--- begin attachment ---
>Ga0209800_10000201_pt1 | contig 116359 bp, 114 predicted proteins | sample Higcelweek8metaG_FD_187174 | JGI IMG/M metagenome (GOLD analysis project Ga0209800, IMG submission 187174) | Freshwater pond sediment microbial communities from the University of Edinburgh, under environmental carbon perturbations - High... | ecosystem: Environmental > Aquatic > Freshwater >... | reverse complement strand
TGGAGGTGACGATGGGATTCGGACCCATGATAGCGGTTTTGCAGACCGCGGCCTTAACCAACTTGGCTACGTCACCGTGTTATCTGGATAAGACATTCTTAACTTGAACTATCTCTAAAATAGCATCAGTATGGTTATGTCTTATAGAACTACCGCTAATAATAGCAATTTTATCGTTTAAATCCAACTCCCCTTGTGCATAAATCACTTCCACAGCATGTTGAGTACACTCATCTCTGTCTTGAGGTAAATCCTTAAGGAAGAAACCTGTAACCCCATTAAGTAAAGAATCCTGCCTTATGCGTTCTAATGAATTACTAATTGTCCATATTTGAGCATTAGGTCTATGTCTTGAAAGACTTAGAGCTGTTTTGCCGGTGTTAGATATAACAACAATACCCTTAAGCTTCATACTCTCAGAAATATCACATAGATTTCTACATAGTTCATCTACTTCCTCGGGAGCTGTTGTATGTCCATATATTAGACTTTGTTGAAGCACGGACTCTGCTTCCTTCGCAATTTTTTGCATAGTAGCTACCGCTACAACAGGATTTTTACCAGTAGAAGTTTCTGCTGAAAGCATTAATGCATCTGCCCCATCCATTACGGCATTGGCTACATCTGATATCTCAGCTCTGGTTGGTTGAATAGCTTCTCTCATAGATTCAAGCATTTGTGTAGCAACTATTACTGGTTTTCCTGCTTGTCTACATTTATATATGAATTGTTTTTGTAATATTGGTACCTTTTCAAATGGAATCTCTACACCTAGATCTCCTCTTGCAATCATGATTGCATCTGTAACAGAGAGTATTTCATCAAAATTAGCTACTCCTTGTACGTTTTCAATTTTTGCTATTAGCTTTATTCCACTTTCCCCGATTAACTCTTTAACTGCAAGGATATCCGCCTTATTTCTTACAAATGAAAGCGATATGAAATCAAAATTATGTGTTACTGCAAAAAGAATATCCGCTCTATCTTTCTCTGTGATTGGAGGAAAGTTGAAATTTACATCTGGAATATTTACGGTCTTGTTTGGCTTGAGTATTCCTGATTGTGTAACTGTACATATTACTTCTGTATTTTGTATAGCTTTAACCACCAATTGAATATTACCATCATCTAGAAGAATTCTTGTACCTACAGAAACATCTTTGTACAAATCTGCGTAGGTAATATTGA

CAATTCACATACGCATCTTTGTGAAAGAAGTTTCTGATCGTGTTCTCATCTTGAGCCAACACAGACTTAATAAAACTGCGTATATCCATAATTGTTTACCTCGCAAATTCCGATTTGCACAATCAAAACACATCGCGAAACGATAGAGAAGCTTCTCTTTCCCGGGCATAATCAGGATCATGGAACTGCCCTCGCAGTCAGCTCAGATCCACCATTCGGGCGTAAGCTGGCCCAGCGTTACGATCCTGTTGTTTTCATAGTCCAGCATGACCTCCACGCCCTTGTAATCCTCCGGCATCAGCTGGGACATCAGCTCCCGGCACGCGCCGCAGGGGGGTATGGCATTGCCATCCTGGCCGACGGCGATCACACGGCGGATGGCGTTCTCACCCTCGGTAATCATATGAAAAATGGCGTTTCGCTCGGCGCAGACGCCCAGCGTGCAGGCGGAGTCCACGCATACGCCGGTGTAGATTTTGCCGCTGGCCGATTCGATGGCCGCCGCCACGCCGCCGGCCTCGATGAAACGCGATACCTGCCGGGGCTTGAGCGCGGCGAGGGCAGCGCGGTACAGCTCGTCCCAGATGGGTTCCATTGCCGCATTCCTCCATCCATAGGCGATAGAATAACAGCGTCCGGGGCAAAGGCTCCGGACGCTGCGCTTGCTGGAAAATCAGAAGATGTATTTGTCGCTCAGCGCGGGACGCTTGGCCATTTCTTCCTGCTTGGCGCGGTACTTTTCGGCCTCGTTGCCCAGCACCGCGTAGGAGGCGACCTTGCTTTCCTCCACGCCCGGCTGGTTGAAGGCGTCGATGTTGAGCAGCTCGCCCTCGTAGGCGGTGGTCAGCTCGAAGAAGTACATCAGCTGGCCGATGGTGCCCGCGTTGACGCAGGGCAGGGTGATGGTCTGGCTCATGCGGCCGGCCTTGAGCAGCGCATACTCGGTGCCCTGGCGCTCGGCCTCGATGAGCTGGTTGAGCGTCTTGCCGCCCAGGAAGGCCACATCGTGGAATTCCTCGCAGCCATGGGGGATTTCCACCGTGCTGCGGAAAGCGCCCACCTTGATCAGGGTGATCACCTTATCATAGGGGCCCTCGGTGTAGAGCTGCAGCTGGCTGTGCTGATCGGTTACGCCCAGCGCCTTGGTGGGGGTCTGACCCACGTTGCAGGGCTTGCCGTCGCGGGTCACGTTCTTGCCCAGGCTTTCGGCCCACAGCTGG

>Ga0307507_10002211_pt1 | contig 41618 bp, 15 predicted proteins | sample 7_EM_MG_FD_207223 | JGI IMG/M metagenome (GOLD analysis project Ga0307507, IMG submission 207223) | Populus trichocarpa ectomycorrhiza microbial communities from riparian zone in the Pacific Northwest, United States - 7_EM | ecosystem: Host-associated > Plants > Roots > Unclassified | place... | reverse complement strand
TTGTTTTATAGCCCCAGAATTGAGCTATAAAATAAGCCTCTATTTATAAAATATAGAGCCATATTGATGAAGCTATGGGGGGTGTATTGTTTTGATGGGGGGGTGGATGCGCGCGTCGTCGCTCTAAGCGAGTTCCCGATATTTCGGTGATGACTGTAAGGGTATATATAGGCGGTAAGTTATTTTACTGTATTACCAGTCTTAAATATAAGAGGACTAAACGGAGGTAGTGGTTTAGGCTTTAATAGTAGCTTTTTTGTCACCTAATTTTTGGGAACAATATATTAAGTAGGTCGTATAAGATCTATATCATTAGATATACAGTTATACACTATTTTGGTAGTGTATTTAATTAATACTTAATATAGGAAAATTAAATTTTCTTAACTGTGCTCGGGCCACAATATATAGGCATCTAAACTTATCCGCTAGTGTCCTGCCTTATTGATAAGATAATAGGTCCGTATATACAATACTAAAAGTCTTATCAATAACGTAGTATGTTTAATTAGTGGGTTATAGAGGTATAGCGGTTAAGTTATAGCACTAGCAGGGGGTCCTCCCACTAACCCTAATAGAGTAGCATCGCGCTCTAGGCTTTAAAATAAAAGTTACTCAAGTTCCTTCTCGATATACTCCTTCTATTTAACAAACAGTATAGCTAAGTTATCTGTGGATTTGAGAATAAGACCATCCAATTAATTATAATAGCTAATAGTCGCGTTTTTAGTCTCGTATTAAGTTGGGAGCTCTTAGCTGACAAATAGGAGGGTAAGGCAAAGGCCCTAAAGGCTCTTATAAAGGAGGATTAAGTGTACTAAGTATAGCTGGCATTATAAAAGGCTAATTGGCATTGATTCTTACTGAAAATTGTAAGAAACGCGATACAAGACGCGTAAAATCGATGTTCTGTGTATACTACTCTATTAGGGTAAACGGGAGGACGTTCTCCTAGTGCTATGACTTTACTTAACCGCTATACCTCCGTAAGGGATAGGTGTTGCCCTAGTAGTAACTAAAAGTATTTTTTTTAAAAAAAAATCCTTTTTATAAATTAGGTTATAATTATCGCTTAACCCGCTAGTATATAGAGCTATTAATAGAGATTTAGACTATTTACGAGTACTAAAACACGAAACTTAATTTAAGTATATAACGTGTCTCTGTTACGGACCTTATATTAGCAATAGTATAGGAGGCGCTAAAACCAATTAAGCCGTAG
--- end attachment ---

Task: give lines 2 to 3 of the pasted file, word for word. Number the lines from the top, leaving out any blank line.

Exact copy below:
TGGAGGTGACGATGGGATTCGGACCCATGATAGCGGTTTTGCAGACCGCGGCCTTAACCAACTTGGCTACGTCACCGTGTTATCTGGATAAGACATTCTTAACTTGAACTATCTCTAAAATAGCATCAGTATGGTTATGTCTTATAGAACTACCGCTAATAATAGCAATTTTATCGTTTAAATCCAACTCCCCTTGTGCATAAATCACTTCCACAGCATGTTGAGTACACTCATCTCTGTCTTGAGGTAAATCCTTAAGGAAGAAACCTGTAACCCCATTAAGTAAAGAATCCTGCCTTATGCGTTCTAATGAATTACTAATTGTCCATATTTGAGCATTAGGTCTATGTCTTGAAAGACTTAGAGCTGTTTTGCCGGTGTTAGATATAACAACAATACCCTTAAGCTTCATACTCTCAGAAATATCACATAGATTTCTACATAGTTCATCTACTTCCTCGGGAGCTGTTGTATGTCCATATATTAGACTTTGTTGAAGCACGGACTCTGCTTCCTTCGCAATTTTTTGCATAGTAGCTACCGCTACAACAGGATTTTTACCAGTAGAAGTTTCTGCTGAAAGCATTAATGCATCTGCCCCATCCATTACGGCATTGGCTACATCTGATATCTCAGCTCTGGTTGGTTGAATAGCTTCTCTCATAGATTCAAGCATTTGTGTAGCAACTATTACTGGTTTTCCTGCTTGTCTACATTTATATATGAATTGTTTTTGTAATATTGGTACCTTTTCAAATGGAATCTCTACACCTAGATCTCCTCTTGCAATCATGATTGCATCTGTAACAGAGAGTATTTCATCAAAATTAGCTACTCCTTGTACGTTTTCAATTTTTGCTATTAGCTTTATTCCACTTTCCCCGATTAACTCTTTAACTGCAAGGATATCCGCCTTATTTCTTACAAATGAAAGCGATATGAAATCAAAATTATGTGTTACTGCAAAAAGAATATCCGCTCTATCTTTCTCTGTGATTGGAGGAAAGTTGAAATTTACATCTGGAATATTTACGGTCTTGTTTGGCTTGAGTATTCCTGATTGTGTAACTGTACATATTACTTCTGTATTTTGTATAGCTTTAACCACCAATTGAATATTACCATCATCTAGAAGAATTCTTGTACCTACAGAAACATCTTTGTACAAATCTGCGTAGGTAATATTGA

CAATTCACATACGCATCTTTGTGAAAGAAGTTTCTGATCGTGTTCTCATCTTGAGCCAACACAGACTTAATAAAACTGCGTATATCCATAATTGTTTACCTCGCAAATTCCGATTTGCACAATCAAAACACATCGCGAAACGATAGAGAAGCTTCTCTTTCCCGGGCATAATCAGGATCATGGAACTGCCCTCGCAGTCAGCTCAGATCCACCATTCGGGCGTAAGCTGGCCCAGCGTTACGATCCTGTTGTTTTCATAGTCCAGCATGACCTCCACGCCCTTGTAATCCTCCGGCATCAGCTGGGACATCAGCTCCCGGCACGCGCCGCAGGGGGGTATGGCATTGCCATCCTGGCCGACGGCGATCACACGGCGGATGGCGTTCTCACCCTCGGTAATCATATGAAAAATGGCGTTTCGCTCGGCGCAGACGCCCAGCGTGCAGGCGGAGTCCACGCATACGCCGGTGTAGATTTTGCCGCTGGCCGATTCGATGGCCGCCGCCACGCCGCCGGCCTCGATGAAACGCGATACCTGCCGGGGCTTGAGCGCGGCGAGGGCAGCGCGGTACAGCTCGTCCCAGATGGGTTCCATTGCCGCATTCCTCCATCCATAGGCGATAGAATAACAGCGTCCGGGGCAAAGGCTCCGGACGCTGCGCTTGCTGGAAAATCAGAAGATGTATTTGTCGCTCAGCGCGGGACGCTTGGCCATTTCTTCCTGCTTGGCGCGGTACTTTTCGGCCTCGTTGCCCAGCACCGCGTAGGAGGCGACCTTGCTTTCCTCCACGCCCGGCTGGTTGAAGGCGTCGATGTTGAGCAGCTCGCCCTCGTAGGCGGTGGTCAGCTCGAAGAAGTACATCAGCTGGCCGATGGTGCCCGCGTTGACGCAGGGCAGGGTGATGGTCTGGCTCATGCGGCCGGCCTTGAGCAGCGCATACTCGGTGCCCTGGCGCTCGGCCTCGATGAGCTGGTTGAGCGTCTTGCCGCCCAGGAAGGCCACATCGTGGAATTCCTCGCAGCCATGGGGGATTTCCACCGTGCTGCGGAAAGCGCCCACCTTGATCAGGGTGATCACCTTATCATAGGGGCCCTCGGTGTAGAGCTGCAGCTGGCTGTGCTGATCGGTTACGCCCAGCGCCTTGGTGGGGGTCTGACCCACGTTGCAGGGCTTGCCGTCGCGGGTCACGTTCTTGCCCAGGCTTTCGGCCCACAGCTGG